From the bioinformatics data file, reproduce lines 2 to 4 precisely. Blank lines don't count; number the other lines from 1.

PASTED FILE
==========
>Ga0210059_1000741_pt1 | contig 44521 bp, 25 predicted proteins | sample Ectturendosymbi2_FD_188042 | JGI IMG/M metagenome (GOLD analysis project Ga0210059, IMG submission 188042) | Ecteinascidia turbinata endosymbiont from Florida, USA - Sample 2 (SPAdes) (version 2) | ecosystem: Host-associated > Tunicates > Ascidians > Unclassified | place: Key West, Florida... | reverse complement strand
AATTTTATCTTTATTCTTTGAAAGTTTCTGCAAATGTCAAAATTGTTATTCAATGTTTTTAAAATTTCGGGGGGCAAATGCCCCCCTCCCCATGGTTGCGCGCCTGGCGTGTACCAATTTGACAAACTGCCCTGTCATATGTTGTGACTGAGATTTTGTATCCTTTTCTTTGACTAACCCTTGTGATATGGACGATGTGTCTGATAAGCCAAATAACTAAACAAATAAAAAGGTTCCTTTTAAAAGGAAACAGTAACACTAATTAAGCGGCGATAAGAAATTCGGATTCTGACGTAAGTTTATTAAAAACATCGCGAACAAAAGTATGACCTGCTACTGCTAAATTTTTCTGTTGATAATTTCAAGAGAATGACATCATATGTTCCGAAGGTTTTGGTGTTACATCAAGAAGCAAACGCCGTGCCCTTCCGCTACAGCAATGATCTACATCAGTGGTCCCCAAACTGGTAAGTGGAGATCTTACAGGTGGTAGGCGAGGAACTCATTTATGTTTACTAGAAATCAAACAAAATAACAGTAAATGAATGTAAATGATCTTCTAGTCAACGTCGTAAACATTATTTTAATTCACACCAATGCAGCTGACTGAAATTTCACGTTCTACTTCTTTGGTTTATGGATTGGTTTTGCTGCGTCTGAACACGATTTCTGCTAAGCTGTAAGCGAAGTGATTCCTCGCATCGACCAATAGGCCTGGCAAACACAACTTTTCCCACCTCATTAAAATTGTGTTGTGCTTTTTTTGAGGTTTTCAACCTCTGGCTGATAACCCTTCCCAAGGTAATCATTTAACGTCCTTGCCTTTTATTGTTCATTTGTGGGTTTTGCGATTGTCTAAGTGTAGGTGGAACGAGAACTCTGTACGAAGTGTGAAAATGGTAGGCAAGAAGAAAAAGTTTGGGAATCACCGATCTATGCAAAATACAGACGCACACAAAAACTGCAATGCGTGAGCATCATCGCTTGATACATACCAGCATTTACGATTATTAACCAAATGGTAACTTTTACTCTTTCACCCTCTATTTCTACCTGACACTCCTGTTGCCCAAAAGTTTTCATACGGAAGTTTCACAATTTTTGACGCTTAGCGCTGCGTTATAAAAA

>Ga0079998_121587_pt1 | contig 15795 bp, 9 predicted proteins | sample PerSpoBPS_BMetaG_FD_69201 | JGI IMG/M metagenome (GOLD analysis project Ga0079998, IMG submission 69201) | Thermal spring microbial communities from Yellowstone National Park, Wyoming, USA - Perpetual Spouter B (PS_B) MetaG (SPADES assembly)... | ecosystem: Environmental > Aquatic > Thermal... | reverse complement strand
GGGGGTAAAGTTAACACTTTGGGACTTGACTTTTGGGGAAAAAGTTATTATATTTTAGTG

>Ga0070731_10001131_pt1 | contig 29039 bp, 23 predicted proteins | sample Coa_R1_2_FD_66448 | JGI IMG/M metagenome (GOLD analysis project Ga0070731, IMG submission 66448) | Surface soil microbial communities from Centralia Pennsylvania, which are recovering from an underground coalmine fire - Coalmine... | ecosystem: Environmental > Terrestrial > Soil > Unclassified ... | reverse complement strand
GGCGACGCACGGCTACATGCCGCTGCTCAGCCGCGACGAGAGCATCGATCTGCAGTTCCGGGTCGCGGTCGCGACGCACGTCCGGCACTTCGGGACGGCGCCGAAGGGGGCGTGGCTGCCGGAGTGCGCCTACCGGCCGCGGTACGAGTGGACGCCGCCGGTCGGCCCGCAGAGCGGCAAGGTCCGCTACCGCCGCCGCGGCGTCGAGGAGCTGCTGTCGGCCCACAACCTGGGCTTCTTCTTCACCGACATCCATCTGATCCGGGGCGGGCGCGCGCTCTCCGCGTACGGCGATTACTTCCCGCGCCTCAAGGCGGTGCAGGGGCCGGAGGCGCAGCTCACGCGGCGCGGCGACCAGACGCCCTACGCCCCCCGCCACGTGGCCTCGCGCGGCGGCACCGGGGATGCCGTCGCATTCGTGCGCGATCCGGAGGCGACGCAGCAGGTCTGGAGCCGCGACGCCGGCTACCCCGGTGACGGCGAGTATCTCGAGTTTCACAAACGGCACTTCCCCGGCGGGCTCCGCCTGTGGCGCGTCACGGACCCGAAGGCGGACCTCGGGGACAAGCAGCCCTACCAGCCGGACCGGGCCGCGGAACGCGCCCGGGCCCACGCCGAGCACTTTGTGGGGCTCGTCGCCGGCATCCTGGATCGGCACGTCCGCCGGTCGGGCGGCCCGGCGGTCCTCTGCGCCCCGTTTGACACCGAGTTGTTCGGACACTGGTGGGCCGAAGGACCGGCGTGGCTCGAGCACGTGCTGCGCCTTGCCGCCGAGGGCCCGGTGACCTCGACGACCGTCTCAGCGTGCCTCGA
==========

AATTTTATCTTTATTCTTTGAAAGTTTCTGCAAATGTCAAAATTGTTATTCAATGTTTTTAAAATTTCGGGGGGCAAATGCCCCCCTCCCCATGGTTGCGCGCCTGGCGTGTACCAATTTGACAAACTGCCCTGTCATATGTTGTGACTGAGATTTTGTATCCTTTTCTTTGACTAACCCTTGTGATATGGACGATGTGTCTGATAAGCCAAATAACTAAACAAATAAAAAGGTTCCTTTTAAAAGGAAACAGTAACACTAATTAAGCGGCGATAAGAAATTCGGATTCTGACGTAAGTTTATTAAAAACATCGCGAACAAAAGTATGACCTGCTACTGCTAAATTTTTCTGTTGATAATTTCAAGAGAATGACATCATATGTTCCGAAGGTTTTGGTGTTACATCAAGAAGCAAACGCCGTGCCCTTCCGCTACAGCAATGATCTACATCAGTGGTCCCCAAACTGGTAAGTGGAGATCTTACAGGTGGTAGGCGAGGAACTCATTTATGTTTACTAGAAATCAAACAAAATAACAGTAAATGAATGTAAATGATCTTCTAGTCAACGTCGTAAACATTATTTTAATTCACACCAATGCAGCTGACTGAAATTTCACGTTCTACTTCTTTGGTTTATGGATTGGTTTTGCTGCGTCTGAACACGATTTCTGCTAAGCTGTAAGCGAAGTGATTCCTCGCATCGACCAATAGGCCTGGCAAACACAACTTTTCCCACCTCATTAAAATTGTGTTGTGCTTTTTTTGAGGTTTTCAACCTCTGGCTGATAACCCTTCCCAAGGTAATCATTTAACGTCCTTGCCTTTTATTGTTCATTTGTGGGTTTTGCGATTGTCTAAGTGTAGGTGGAACGAGAACTCTGTACGAAGTGTGAAAATGGTAGGCAAGAAGAAAAAGTTTGGGAATCACCGATCTATGCAAAATACAGACGCACACAAAAACTGCAATGCGTGAGCATCATCGCTTGATACATACCAGCATTTACGATTATTAACCAAATGGTAACTTTTACTCTTTCACCCTCTATTTCTACCTGACACTCCTGTTGCCCAAAAGTTTTCATACGGAAGTTTCACAATTTTTGACGCTTAGCGCTGCGTTATAAAAA

>Ga0079998_121587_pt1 | contig 15795 bp, 9 predicted proteins | sample PerSpoBPS_BMetaG_FD_69201 | JGI IMG/M metagenome (GOLD analysis project Ga0079998, IMG submission 69201) | Thermal spring microbial communities from Yellowstone National Park, Wyoming, USA - Perpetual Spouter B (PS_B) MetaG (SPADES assembly)... | ecosystem: Environmental > Aquatic > Thermal... | reverse complement strand
GGGGGTAAAGTTAACACTTTGGGACTTGACTTTTGGGGAAAAAGTTATTATATTTTAGTG